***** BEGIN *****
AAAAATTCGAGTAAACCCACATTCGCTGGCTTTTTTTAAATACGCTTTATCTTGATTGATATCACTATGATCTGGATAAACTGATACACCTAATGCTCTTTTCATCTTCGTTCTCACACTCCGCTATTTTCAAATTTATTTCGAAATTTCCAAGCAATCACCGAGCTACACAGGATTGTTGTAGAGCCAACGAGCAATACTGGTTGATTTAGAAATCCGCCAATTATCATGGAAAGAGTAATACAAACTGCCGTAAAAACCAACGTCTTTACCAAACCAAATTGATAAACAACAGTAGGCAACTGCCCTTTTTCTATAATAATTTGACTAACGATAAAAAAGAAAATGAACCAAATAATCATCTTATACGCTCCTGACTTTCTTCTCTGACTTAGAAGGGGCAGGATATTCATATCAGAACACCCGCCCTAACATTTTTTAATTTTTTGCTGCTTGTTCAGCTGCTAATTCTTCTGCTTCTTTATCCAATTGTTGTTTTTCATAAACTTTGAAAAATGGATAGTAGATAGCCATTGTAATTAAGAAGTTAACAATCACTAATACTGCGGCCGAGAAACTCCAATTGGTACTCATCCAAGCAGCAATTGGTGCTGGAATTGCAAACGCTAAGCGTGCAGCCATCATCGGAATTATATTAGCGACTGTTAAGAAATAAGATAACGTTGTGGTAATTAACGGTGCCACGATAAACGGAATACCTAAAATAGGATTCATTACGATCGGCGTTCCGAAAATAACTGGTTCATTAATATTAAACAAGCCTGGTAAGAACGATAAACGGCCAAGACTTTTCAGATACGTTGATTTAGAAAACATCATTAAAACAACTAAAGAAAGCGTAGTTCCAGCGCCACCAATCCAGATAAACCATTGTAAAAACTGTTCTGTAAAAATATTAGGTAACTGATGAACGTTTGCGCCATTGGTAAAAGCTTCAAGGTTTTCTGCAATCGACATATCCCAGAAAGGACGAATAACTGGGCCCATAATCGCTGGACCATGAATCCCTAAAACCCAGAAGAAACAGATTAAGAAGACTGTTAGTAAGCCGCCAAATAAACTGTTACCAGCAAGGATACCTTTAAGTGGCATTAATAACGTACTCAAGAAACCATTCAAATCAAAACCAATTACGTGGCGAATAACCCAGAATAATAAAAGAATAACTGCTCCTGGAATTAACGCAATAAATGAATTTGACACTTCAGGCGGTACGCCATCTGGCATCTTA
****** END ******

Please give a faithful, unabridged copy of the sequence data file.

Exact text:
AAAAATTCGAGTAAACCCACATTCGCTGGCTTTTTTTAAATACGCTTTATCTTGATTGATATCACTATGATCTGGATAAACTGATACACCTAATGCTCTTTTCATCTTCGTTCTCACACTCCGCTATTTTCAAATTTATTTCGAAATTTCCAAGCAATCACCGAGCTACACAGGATTGTTGTAGAGCCAACGAGCAATACTGGTTGATTTAGAAATCCGCCAATTATCATGGAAAGAGTAATACAAACTGCCGTAAAAACCAACGTCTTTACCAAACCAAATTGATAAACAACAGTAGGCAACTGCCCTTTTTCTATAATAATTTGACTAACGATAAAAAAGAAAATGAACCAAATAATCATCTTATACGCTCCTGACTTTCTTCTCTGACTTAGAAGGGGCAGGATATTCATATCAGAACACCCGCCCTAACATTTTTTAATTTTTTGCTGCTTGTTCAGCTGCTAATTCTTCTGCTTCTTTATCCAATTGTTGTTTTTCATAAACTTTGAAAAATGGATAGTAGATAGCCATTGTAATTAAGAAGTTAACAATCACTAATACTGCGGCCGAGAAACTCCAATTGGTACTCATCCAAGCAGCAATTGGTGCTGGAATTGCAAACGCTAAGCGTGCAGCCATCATCGGAATTATATTAGCGACTGTTAAGAAATAAGATAACGTTGTGGTAATTAACGGTGCCACGATAAACGGAATACCTAAAATAGGATTCATTACGATCGGCGTTCCGAAAATAACTGGTTCATTAATATTAAACAAGCCTGGTAAGAACGATAAACGGCCAAGACTTTTCAGATACGTTGATTTAGAAAACATCATTAAAACAACTAAAGAAAGCGTAGTTCCAGCGCCACCAATCCAGATAAACCATTGTAAAAACTGTTCTGTAAAAATATTAGGTAACTGATGAACGTTTGCGCCATTGGTAAAAGCTTCAAGGTTTTCTGCAATCGACATATCCCAGAAAGGACGAATAACTGGGCCCATAATCGCTGGACCATGAATCCCTAAAACCCAGAAGAAACAGATTAAGAAGACTGTTAGTAAGCCGCCAAATAAACTGTTACCAGCAAGGATACCTTTAAGTGGCATTAATAACGTACTCAAGAAACCATTCAAATCAAAACCAATTACGTGGCGAATAACCCAGAATAATAAAAGAATAACTGCTCCTGGAATTAACGCAATAAATGAATTTGACACTTCAGGCGGTACGCCATCTGGCATCTTA